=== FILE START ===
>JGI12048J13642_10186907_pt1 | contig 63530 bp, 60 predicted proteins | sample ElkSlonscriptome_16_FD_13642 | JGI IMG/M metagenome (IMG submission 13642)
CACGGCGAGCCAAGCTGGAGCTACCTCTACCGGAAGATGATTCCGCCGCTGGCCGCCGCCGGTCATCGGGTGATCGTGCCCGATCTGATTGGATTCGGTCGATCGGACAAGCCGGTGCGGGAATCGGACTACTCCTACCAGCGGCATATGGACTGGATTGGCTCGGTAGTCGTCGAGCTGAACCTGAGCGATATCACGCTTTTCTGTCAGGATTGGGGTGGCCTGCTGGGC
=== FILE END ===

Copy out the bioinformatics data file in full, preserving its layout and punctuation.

>JGI12048J13642_10186907_pt1 | contig 63530 bp, 60 predicted proteins | sample ElkSlonscriptome_16_FD_13642 | JGI IMG/M metagenome (IMG submission 13642)
CACGGCGAGCCAAGCTGGAGCTACCTCTACCGGAAGATGATTCCGCCGCTGGCCGCCGCCGGTCATCGGGTGATCGTGCCCGATCTGATTGGATTCGGTCGATCGGACAAGCCGGTGCGGGAATCGGACTACTCCTACCAGCGGCATATGGACTGGATTGGCTCGGTAGTCGTCGAGCTGAACCTGAGCGATATCACGCTTTTCTGTCAGGATTGGGGTGGCCTGCTGGGC